Wednesday, August 14, 2013

My Musical History, Part One.

Hello folks,
First of all, I apologize for not writing in a few months.  I remember when I was student teaching, my supervising teacher had a handheld recording device, and occasionally, he would whip it out and utter something into it.  Something he needed to remember later.  I share that little story because I'll bet there have been about twenty times in the past few months where I had random thoughts of blog topics, only to either forget them, or just never get to them.  Middle age must be setting in!

I've decided to document the events of my musical life.  Perhaps so that, if in another decade, or two, I have trouble remembering which things happened when, I can revert to this document.  Hopefully, some of you find it at least moderately interesting.  One thing is for sure.  There are a few key events/occurrences in this story.  Things that if they had not happened, I would NOT be where I am today.  I suppose that's true with everyone, but I hope you enjoy mine.  Here we go!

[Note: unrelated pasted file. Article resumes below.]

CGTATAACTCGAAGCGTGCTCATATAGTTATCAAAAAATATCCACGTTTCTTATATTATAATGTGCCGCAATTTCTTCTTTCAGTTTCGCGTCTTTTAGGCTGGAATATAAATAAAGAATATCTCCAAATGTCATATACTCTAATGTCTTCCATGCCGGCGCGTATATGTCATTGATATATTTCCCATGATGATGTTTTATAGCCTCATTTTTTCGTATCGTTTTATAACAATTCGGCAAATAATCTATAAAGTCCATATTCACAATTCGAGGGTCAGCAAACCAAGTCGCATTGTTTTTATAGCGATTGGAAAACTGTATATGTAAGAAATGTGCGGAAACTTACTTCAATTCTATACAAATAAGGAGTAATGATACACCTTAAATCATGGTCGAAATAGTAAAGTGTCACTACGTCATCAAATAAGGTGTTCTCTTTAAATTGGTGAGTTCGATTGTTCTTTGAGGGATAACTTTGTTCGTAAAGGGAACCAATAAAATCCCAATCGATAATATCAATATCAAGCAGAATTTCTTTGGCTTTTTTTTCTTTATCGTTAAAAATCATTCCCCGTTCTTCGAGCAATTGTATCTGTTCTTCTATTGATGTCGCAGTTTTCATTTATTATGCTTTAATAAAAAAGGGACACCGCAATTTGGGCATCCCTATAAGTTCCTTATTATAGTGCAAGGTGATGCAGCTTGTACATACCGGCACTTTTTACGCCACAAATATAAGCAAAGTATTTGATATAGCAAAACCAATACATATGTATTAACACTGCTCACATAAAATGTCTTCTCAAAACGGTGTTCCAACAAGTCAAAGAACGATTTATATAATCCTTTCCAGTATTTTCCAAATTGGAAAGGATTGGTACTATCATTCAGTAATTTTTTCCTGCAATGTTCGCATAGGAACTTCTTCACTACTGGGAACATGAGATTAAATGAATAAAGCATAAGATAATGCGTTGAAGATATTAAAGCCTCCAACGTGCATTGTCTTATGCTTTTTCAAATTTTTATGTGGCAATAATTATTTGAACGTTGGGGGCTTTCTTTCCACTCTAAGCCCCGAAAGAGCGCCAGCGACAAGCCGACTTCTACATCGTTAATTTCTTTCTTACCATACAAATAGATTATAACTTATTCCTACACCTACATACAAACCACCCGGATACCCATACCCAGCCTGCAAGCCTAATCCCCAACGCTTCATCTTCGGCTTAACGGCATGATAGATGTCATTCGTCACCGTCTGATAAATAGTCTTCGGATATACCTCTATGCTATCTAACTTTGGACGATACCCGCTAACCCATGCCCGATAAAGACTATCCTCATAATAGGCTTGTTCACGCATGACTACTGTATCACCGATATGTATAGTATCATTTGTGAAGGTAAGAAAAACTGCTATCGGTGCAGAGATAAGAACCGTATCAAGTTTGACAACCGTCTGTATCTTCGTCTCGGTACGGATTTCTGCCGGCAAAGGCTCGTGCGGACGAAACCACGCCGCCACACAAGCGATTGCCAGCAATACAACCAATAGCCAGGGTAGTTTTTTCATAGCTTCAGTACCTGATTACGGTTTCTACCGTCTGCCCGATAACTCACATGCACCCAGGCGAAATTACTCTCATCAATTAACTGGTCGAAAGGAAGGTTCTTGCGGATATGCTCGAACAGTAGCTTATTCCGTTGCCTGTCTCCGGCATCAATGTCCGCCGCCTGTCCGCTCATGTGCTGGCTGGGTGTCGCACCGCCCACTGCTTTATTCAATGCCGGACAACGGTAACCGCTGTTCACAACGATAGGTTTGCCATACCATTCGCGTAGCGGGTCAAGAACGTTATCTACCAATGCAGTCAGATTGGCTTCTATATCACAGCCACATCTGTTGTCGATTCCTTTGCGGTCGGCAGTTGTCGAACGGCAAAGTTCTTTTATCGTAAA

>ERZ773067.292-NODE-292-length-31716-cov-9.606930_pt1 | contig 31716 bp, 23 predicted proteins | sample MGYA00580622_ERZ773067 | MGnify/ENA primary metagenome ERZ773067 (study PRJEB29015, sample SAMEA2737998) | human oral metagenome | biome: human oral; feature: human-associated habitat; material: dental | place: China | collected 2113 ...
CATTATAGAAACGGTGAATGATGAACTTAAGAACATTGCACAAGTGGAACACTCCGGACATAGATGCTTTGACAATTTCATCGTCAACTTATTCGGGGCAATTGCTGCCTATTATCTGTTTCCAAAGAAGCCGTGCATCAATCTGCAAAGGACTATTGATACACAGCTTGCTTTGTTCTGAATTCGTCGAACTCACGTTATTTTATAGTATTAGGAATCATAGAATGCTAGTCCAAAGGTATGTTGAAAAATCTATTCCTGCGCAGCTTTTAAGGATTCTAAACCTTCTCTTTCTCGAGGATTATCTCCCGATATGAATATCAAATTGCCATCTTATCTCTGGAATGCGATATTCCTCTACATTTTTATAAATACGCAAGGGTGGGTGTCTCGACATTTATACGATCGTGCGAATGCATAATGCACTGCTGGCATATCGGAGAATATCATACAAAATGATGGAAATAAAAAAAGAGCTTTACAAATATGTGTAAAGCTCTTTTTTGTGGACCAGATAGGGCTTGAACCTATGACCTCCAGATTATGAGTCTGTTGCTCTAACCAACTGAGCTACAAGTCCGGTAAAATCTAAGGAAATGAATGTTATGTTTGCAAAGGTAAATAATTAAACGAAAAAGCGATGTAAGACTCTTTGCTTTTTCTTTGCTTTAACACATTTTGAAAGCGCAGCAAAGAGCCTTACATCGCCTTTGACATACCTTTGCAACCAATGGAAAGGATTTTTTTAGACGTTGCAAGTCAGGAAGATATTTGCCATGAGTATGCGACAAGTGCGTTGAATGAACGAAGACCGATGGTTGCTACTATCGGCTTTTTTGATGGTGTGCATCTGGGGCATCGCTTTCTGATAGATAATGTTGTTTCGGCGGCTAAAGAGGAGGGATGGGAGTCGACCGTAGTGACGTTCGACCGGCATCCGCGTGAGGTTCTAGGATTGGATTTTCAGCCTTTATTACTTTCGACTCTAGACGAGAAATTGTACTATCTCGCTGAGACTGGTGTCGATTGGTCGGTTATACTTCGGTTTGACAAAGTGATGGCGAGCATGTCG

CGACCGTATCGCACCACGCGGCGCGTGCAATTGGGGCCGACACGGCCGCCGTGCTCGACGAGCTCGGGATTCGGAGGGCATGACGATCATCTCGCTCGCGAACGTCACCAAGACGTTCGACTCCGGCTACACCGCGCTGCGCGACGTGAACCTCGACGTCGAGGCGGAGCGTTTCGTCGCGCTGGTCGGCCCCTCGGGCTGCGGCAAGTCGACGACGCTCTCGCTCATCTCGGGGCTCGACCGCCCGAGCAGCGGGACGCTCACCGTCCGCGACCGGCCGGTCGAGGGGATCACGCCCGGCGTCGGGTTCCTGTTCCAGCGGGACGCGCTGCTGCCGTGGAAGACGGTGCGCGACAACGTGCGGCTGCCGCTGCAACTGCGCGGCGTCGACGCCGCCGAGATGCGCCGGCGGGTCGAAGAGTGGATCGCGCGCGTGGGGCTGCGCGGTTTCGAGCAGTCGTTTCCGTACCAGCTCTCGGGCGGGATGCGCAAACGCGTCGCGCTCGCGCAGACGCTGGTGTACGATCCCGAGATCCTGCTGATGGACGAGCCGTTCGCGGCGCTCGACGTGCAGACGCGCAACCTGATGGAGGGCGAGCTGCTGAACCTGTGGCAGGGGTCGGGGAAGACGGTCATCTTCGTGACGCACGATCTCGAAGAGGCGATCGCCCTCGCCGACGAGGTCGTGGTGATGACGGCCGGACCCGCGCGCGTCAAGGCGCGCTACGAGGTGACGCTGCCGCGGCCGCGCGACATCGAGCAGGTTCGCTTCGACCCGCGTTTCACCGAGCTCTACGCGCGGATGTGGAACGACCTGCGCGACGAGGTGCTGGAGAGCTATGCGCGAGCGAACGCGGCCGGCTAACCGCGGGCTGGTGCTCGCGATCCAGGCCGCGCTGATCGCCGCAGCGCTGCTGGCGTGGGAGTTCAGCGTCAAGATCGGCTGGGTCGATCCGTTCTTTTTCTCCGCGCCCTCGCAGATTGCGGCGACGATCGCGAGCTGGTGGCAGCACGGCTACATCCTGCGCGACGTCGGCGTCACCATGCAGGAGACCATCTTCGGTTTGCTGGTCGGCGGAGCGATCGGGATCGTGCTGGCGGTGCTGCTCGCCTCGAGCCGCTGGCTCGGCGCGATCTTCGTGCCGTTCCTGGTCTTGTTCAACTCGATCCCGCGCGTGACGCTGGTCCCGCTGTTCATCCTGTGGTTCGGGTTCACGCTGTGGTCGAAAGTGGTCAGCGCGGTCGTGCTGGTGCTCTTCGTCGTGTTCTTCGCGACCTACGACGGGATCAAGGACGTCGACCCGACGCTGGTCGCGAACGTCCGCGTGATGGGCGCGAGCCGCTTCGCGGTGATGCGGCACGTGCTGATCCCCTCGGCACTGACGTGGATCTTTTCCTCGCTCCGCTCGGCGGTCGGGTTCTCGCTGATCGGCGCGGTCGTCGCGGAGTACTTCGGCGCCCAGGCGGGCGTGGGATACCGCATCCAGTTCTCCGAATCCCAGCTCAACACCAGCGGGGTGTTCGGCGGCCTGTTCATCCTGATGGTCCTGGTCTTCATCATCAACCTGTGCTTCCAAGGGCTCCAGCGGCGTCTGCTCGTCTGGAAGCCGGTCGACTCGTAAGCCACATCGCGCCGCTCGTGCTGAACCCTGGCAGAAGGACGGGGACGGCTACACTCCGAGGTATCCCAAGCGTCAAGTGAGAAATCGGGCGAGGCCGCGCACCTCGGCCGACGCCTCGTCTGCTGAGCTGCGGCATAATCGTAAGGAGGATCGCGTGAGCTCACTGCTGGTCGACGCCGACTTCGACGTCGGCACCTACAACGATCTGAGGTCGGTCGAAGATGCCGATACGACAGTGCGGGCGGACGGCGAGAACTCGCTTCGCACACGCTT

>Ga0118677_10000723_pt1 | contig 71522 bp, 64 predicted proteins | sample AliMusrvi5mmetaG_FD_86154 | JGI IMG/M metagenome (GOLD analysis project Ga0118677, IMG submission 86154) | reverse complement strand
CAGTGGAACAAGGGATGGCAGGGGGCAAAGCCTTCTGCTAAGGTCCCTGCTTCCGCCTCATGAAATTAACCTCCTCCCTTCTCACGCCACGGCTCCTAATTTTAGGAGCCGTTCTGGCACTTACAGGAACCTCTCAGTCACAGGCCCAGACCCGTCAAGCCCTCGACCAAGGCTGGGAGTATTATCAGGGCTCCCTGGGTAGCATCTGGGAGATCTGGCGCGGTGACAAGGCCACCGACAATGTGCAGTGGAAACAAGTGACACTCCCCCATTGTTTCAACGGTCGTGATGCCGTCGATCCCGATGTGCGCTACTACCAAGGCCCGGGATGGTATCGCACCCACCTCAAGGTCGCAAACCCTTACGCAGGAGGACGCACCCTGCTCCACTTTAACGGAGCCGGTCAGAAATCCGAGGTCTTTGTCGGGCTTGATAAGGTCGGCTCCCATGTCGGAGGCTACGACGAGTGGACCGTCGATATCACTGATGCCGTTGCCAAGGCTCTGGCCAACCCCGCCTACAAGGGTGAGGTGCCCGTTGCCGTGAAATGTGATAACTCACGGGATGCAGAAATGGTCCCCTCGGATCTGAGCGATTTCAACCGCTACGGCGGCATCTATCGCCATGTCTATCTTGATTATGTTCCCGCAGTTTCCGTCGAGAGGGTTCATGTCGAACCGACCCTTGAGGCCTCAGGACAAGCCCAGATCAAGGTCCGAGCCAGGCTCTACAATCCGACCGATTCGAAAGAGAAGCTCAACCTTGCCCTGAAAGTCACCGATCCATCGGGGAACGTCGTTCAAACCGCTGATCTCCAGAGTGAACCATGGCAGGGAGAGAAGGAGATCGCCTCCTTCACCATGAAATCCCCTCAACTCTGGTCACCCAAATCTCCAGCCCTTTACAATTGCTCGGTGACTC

As far back as I can remember, I have been fascinated by music.  Drawn to it, really.  I remember receiving my first transistor radio in 1973, at the age of six.  I enjoyed listening to WLS out of Chicago, and their Top 40 format.  Shortly after this, I began asking for records for Christmas and birthdays.  I was a big fan of the K-Tel compilations and I probably own twenty or more (still have them, too).  This was also the time I started listening to Barry Manilow with more interest.  I acquired about four or five of his albums during my elementary years.  I also remember really enjoying Disco music in the mid 70s.  I have to attribute that to the fact that it's incessantly simple beat (bass drum on all four beats) was easy for my young brain to latch onto.

It must have been in about fourth grade when I learned that in order to play drums in middle school band (and that's what EVERYONE wanted to play) you needed to take piano lessons.  So, I started lessons with Tim Oonk when I was in the fifth grade.  I believe he was a Freshman in college at the time.  I was a terrible piano student.  Basically, I started lessons much too late.  By this time I had already written my first song and was learning how to figure out songs by ear.  Being forced to slow down and read the notes, was incredibly frustrating and far from musically rewarding for me.  Today, I cringe at the thought that I quit lessons after only one year.